Impact! NASA’s DART Spacecraft Crashes Head-On Into Asteroid

The 1,340-pound spacecraft plowed directly into Dimorphos as intended. Astronomers now need to determine the potential impact of the test.

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DART approaching Dimorphos, shown at 8x normal speed.
Gif: NASA/Gizmodo

NASA’s DART spacecraft has crashed into Dimorphos, with the loss of signal occurring today at exactly 7:14 p.m. ET as expected. Scientists will now pore over the data to see if the kinetic impactor altered the asteroid’s orbital trajectory.

NASA’s first demonstration of a possible planetary defense strategy appears to have gone exceptionally well, with the DART spacecraft successfully impacting a non-threatening asteroid following a 10-month journey to the Didymos binary asteroid system.

DART’s onboard camera, DRACO (Didymos Reconnaissance and Asteroid Camera for Optical navigation), captured the event in remarkable detail. The camera showed the asteroid coming into view at a rate of one image per second. Surface details, such as rocks, dust, and shadows, got progressively clearer with each new frame. The images kept appearing as DART raced toward Dimorphos at speeds reaching 14,000 miles per hour (22,500 kilometers per hour), but it all came crashing to a halt—literally—with a static red screen indicating the loss of signal.

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Rarely is the loss of signal a cause for celebration, but today’s test of a kinetic impactor could lead to the development of a planetary defense strategy against threatening asteroids, making DART among the most important missions ever sent to space. The Didymos system poses no threat to Earth, but the system was chosen by NASA due to the ease at which astronomers will be able to measure potential effects of the impact. Predictions suggest that the collision will affect the speed of Dimorphos by a factor of 1%, which should alter its orbit around its larger companion, Didymos. Astronomers should be able to detect this difference with ground-based telescopes.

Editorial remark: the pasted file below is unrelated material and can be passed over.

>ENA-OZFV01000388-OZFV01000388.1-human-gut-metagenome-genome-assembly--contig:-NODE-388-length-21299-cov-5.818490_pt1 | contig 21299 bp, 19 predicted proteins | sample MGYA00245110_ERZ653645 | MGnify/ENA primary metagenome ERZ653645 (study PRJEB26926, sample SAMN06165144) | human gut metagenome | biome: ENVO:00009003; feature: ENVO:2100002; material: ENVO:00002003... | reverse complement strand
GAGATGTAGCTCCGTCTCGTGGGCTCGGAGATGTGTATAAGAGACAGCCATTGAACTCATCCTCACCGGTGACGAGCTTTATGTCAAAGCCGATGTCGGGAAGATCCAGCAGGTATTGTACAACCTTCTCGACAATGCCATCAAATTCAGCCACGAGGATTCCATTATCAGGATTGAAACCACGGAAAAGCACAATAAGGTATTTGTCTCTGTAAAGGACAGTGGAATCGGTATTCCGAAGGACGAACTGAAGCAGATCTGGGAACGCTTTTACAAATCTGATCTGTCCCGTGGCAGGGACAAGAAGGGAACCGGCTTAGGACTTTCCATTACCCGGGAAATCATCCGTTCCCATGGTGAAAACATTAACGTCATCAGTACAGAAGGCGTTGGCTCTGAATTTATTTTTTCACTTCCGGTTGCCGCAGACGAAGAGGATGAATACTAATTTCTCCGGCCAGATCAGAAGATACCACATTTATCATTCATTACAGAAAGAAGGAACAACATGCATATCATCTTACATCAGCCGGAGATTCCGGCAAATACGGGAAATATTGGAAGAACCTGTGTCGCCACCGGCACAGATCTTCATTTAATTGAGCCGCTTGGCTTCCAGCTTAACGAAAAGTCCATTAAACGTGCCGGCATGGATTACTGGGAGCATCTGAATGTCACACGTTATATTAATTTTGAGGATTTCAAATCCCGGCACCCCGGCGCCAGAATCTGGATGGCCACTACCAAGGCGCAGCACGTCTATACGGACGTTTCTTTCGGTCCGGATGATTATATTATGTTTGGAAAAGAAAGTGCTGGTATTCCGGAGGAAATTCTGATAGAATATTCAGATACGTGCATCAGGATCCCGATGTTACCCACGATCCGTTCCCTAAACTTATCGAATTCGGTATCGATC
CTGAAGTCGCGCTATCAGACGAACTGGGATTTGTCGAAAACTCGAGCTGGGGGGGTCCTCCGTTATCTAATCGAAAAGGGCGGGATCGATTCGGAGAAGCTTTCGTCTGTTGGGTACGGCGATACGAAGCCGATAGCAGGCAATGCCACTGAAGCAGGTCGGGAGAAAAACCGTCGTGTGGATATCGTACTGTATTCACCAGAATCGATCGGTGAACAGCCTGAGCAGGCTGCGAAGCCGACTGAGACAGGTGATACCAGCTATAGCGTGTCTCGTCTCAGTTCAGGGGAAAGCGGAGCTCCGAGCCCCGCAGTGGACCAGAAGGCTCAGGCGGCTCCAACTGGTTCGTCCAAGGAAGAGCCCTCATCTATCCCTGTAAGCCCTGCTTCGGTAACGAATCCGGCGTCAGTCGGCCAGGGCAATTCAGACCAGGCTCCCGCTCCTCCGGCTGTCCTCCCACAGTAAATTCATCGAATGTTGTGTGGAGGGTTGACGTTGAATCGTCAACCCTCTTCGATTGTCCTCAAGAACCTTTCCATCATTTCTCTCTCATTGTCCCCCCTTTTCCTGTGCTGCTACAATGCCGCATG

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DART is dead, but the Italian LICIACube lives on, having ejected from the spacecraft several weeks ago. The tiny probe will now investigate the scene, looking for signs of a plume and an impact crater. LICIACube will also attempt to take images of the asteroid’s non-impacting side. Both the Hubble Space Telescope and the Webb Space Telescope were watching for a potential change in Dimorphos’s brightness—a possible indication of how much material was kicked up by the impact. Data gathered by NASA, the European Space Agency, and anyone else watching the event will help scientists determine the composition of Dimorphos’s surface and the degree to which DART affected it.

Indeed, the $308 million DART, or Double Asteroid Redirection Test, mission has entered into a new phase. The spacecraft may be gone, but we have a lot of science still ahead of us—and possibly even a viable strategy for deflecting dangerous asteroids.